When you, or developers, are making a significant design change to the website (such as an interactive map) it will save you countless hours to consider load times beforehand, and make the element load as fast as possible before implementing it on the website.

To keep an eye on how much Googlebot is crawling JavaScript on your website, you can navigate to the crawl stats report in Google Search Console, where it will show how many crawl requests, total download size and the average response time.

This report is super helpful, especially if you have been optimizing JS to see the actual impact it is having on Googlebot.

JS Crawl requests

JS Crawl requests

Key Takeaways

  • If you don’t need a certain JS file on your site – remove it!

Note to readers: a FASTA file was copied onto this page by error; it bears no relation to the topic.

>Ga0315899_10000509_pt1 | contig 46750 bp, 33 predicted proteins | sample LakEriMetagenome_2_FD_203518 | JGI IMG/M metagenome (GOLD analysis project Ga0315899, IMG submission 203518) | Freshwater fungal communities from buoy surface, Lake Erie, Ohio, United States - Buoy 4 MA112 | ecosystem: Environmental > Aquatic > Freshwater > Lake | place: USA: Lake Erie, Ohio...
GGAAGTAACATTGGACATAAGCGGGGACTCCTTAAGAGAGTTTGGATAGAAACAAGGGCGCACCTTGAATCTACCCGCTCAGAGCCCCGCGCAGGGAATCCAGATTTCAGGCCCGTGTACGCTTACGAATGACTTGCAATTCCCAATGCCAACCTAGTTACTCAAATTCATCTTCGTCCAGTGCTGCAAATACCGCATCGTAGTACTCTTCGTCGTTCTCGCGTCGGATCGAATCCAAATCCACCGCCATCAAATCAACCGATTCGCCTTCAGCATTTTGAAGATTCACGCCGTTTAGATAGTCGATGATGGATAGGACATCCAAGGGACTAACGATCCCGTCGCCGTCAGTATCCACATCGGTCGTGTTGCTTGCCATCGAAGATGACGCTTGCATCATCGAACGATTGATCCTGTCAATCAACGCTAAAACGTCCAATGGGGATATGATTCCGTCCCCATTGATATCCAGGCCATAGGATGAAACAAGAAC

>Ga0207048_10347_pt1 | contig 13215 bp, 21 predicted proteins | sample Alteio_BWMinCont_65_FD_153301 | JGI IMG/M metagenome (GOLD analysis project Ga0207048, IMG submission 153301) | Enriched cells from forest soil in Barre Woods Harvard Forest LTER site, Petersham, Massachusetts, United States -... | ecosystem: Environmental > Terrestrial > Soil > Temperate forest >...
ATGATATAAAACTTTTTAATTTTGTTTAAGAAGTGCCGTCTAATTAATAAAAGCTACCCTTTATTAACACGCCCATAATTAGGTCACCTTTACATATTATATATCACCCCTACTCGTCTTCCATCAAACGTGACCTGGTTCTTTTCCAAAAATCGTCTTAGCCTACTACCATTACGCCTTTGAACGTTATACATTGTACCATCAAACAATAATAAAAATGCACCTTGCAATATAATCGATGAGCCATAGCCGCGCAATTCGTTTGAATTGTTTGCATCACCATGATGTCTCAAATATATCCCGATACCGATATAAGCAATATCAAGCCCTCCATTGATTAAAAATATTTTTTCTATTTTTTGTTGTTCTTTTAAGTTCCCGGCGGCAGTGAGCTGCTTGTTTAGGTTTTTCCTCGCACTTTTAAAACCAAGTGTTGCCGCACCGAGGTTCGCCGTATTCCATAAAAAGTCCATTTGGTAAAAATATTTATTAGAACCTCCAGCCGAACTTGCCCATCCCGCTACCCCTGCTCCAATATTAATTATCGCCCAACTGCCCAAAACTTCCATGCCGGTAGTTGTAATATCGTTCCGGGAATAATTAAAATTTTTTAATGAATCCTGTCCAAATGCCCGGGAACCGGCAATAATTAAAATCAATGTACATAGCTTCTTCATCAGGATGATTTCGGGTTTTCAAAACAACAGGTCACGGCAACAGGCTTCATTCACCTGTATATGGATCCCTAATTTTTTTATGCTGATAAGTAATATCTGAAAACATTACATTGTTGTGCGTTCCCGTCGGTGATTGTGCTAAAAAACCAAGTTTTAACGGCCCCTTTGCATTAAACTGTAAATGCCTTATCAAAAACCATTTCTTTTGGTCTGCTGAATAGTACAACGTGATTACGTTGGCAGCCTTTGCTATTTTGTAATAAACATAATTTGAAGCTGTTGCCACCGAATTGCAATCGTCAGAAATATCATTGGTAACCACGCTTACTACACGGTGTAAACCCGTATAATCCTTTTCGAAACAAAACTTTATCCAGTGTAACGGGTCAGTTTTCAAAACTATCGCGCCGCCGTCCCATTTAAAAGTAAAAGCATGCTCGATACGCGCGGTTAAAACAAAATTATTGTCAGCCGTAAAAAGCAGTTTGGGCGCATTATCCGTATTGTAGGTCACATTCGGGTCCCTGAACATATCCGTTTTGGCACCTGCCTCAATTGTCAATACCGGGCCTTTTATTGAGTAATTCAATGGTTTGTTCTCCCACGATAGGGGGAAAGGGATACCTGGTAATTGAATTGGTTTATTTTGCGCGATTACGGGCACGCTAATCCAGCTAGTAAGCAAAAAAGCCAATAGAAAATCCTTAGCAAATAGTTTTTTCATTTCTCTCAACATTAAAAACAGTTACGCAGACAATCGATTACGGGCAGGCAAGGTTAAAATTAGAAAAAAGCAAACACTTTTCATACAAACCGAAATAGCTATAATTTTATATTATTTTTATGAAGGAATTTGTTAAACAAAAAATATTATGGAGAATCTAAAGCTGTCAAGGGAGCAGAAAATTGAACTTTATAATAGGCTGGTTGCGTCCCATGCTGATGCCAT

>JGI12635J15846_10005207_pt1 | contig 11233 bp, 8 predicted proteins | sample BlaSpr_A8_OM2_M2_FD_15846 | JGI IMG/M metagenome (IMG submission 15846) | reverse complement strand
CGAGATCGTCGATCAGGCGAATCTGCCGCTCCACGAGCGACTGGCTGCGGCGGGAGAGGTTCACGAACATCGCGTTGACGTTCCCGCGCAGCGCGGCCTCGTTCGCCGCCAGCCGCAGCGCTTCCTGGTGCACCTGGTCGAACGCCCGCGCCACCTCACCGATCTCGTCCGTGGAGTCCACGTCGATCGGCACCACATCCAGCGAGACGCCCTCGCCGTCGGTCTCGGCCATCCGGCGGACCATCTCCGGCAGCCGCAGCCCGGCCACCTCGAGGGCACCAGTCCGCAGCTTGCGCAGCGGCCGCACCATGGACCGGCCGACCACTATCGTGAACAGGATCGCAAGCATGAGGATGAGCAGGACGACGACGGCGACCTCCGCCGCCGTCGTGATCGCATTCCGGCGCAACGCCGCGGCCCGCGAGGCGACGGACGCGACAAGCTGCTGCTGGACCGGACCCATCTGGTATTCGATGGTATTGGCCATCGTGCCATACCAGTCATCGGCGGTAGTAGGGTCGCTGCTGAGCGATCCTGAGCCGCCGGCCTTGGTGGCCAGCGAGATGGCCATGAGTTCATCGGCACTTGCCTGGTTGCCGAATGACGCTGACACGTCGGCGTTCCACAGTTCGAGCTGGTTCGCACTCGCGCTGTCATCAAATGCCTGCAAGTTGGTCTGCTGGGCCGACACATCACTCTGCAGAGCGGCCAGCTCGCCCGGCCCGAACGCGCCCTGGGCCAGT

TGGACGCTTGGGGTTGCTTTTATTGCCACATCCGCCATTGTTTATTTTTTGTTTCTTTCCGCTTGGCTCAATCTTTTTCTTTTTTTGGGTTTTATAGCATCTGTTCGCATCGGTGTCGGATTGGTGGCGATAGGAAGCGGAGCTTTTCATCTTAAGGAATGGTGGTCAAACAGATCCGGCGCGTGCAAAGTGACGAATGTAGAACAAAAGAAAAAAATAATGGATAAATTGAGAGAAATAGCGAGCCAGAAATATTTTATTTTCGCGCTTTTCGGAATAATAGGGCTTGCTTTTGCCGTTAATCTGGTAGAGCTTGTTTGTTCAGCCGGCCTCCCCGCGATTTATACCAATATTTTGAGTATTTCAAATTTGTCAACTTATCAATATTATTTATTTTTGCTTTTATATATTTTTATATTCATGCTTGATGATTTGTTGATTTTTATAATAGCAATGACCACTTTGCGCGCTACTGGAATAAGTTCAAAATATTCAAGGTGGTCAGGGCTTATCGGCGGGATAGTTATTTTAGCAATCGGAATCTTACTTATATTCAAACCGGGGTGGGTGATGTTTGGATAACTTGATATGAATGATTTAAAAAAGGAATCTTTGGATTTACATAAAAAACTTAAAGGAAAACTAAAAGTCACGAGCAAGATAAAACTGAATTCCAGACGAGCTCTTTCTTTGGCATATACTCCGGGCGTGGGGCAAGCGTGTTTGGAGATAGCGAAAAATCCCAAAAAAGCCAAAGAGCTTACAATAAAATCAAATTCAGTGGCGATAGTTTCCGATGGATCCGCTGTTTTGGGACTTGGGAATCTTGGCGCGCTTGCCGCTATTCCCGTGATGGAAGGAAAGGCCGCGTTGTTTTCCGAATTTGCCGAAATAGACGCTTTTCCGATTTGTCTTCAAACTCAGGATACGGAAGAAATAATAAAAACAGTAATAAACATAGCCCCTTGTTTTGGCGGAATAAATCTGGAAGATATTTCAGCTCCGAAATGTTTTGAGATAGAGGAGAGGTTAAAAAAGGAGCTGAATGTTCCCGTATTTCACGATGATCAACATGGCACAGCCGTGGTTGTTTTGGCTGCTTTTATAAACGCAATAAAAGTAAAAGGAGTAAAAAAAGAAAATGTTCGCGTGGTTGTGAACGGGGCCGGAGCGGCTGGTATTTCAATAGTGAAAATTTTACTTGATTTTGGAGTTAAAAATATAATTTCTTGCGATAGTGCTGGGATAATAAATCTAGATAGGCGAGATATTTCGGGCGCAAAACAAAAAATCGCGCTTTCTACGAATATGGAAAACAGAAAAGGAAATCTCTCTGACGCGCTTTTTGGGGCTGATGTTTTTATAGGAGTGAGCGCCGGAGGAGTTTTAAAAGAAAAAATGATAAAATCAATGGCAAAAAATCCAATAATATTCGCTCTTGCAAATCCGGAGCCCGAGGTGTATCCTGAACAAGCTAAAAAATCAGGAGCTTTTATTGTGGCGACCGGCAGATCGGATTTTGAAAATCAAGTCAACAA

• If you can, defer third party JS as much as possible.
  • Minify & delay execution of first-party JS without breaking functionality.
  • Test everything on a staging site first!

By understanding the impact JavaScript has on load times, you can address it (hopefully) without breaking the website. It’s vital to remember that user experience comes first, and if you are damaging the website’s conversion rate by removing a certain JS file, just to increase load times by 0.2s then you need to evaluate the wider impact it has.

But get out there, use a staging site, and see what you can do to make those pesky JS files load quicker!

Toby Devonshire See all their articles
Toby is a technical SEO specialist and founder of Blank Slate Digital. A stripped-back SEO and web design agency for small businesses. He loves all things digital, but especially the nerdy bits!